One company now under the spotlight is popular clothing company Forever 21, which is cutting non-management employees’ hours to just under the 30-hour minimum in which ObamaCare deems as “full-time” work.
“Companywide, Forever 21 recently audited its staffing levels, staffing needs and payroll in conjunction with reviewing its overall operating budget,” reads a leaked memo by Forever 21’s Associate Director of Human Resources. “As a result, we are reducing a number of full-time non-management positions. This includes full-time Stock Associates, Sales Associates, Store Maintenance Associates, Accessory Specialists and Cashiers.”
If enrolled in any of the company’s medical, dental, vision, or other health-benefit plans, the memo continues, coverage for employees who received the letter will end effective August 31. Moreover, they will be reduced to a work schedule not exceeding 29.5 hours per week, dipping below the 30-hour minimum that ObamaCare mandates for mid- and large-sized businesses to provide health benefits.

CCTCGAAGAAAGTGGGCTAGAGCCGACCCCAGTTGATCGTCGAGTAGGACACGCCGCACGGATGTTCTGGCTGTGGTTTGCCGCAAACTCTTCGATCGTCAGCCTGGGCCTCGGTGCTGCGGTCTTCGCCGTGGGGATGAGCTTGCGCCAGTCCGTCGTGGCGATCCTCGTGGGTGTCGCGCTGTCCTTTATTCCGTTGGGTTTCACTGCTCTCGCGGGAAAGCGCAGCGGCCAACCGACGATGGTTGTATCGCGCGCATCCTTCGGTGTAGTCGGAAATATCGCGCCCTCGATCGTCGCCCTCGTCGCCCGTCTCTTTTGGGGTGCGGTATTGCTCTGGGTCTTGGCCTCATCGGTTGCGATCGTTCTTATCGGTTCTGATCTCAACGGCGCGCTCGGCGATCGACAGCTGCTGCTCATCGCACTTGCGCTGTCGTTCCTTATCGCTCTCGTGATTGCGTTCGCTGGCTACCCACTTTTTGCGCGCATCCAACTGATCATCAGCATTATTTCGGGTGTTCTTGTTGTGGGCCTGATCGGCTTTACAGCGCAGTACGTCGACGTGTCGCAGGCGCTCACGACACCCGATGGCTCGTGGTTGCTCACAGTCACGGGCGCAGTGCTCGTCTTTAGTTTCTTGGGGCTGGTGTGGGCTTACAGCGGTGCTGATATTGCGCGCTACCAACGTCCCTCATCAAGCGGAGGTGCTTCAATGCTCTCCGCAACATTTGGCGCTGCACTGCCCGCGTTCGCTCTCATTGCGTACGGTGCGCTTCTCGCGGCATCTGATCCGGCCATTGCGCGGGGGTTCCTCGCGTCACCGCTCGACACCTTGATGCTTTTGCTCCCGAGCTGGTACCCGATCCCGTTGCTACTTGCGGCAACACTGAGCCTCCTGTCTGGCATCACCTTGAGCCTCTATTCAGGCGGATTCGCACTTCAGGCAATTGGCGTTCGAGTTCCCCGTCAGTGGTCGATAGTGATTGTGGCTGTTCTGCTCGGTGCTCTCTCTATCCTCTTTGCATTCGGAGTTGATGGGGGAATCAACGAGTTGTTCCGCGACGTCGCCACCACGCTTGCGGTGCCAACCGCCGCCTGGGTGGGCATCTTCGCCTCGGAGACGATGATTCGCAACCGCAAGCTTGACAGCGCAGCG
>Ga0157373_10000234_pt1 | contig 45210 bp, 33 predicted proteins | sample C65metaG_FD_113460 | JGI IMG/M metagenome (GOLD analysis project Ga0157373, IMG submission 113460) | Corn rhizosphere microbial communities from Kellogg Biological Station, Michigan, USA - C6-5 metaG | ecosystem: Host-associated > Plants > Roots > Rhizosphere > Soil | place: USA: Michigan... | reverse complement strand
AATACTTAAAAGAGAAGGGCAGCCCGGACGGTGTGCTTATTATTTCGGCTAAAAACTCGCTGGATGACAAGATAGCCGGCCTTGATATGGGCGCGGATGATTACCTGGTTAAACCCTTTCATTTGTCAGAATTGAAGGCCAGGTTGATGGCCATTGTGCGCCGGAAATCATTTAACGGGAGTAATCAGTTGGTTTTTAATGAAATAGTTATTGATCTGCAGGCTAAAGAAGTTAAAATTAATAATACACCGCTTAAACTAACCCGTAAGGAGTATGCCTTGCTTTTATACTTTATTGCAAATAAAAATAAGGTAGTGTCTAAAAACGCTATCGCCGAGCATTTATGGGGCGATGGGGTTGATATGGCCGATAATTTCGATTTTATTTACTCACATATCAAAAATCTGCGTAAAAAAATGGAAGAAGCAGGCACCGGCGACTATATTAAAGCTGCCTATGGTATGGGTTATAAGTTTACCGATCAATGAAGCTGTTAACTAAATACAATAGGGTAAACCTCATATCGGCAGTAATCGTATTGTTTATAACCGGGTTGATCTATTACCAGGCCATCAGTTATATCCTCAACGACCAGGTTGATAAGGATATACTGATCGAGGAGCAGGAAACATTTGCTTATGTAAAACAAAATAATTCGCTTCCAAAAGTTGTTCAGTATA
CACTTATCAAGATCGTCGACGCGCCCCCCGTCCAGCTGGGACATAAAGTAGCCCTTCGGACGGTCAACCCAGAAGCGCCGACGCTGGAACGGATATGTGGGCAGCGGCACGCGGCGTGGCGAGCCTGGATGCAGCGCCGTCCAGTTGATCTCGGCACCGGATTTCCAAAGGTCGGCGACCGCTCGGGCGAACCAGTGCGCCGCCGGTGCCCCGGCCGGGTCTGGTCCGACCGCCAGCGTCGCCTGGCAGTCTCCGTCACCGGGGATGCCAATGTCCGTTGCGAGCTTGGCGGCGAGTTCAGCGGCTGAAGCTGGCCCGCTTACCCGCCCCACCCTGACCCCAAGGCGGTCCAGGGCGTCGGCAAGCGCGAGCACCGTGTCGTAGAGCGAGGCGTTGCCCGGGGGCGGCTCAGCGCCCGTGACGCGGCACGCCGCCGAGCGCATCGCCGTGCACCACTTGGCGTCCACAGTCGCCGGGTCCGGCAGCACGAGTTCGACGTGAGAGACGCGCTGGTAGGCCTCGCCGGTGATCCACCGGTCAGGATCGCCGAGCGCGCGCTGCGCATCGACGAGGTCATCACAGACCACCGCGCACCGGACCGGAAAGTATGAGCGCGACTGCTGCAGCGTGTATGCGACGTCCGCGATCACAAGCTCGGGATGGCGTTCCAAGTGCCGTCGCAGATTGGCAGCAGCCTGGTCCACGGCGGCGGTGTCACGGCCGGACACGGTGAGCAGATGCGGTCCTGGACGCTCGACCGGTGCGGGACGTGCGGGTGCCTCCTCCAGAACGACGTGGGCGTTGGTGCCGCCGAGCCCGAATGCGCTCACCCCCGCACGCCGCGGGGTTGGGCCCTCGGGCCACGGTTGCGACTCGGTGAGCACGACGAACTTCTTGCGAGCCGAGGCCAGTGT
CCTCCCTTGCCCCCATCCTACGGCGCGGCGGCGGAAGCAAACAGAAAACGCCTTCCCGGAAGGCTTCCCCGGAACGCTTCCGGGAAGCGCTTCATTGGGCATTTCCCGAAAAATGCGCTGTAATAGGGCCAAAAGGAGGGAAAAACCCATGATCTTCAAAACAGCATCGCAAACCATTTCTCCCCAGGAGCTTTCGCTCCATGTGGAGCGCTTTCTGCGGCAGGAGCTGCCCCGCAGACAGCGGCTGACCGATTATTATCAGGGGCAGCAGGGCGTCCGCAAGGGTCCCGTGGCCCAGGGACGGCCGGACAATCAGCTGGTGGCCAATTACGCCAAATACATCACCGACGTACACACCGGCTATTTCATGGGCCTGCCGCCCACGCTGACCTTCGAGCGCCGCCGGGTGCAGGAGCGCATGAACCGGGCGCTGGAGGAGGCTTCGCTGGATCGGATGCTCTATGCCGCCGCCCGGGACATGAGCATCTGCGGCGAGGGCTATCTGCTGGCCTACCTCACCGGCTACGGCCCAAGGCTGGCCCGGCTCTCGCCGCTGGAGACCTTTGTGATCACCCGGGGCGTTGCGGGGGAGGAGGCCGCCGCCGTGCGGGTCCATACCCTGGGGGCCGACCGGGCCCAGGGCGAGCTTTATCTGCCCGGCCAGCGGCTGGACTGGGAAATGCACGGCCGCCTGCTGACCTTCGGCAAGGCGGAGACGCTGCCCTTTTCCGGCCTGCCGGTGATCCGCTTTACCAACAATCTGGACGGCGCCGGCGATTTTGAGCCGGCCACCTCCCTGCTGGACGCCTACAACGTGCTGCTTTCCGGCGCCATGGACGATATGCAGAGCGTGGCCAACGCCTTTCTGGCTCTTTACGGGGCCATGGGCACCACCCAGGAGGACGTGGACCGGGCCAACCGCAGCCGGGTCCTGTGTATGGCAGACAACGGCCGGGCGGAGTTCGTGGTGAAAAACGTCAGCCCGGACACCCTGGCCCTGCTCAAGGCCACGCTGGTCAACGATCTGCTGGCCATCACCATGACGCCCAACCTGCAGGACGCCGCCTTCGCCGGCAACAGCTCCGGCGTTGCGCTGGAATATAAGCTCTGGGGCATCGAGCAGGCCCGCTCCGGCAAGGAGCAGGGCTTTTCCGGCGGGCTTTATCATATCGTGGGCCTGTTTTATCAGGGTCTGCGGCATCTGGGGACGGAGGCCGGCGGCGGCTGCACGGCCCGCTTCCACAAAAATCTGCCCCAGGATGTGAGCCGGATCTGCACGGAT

Many are protesting Forever 21’s shift to part-time hours, as critics post disparaging messages on the company’s Facebook page and rebuke the company on other social mediums. Other observers underscore the practical business reasons for the move — including the pricing impact on consumers — while noting the burdens of Obama’s landmark healthcare law. Maggie O’Neill of PolicyMic.com explains:
Although the ethical nature of Forever 21’s decision is debatable, it is both rational and understandable. A company that boasts regularly low prices and frequent, sensational sales, Forever 21's competitive success is largely dependent upon its ability to maintain low manufacturing and operational costs. The ACA is an undeniable burden on this principle, and Forever 21’s management has the prerogative to take any legal measures necessary to avoid raising the costs of its products.
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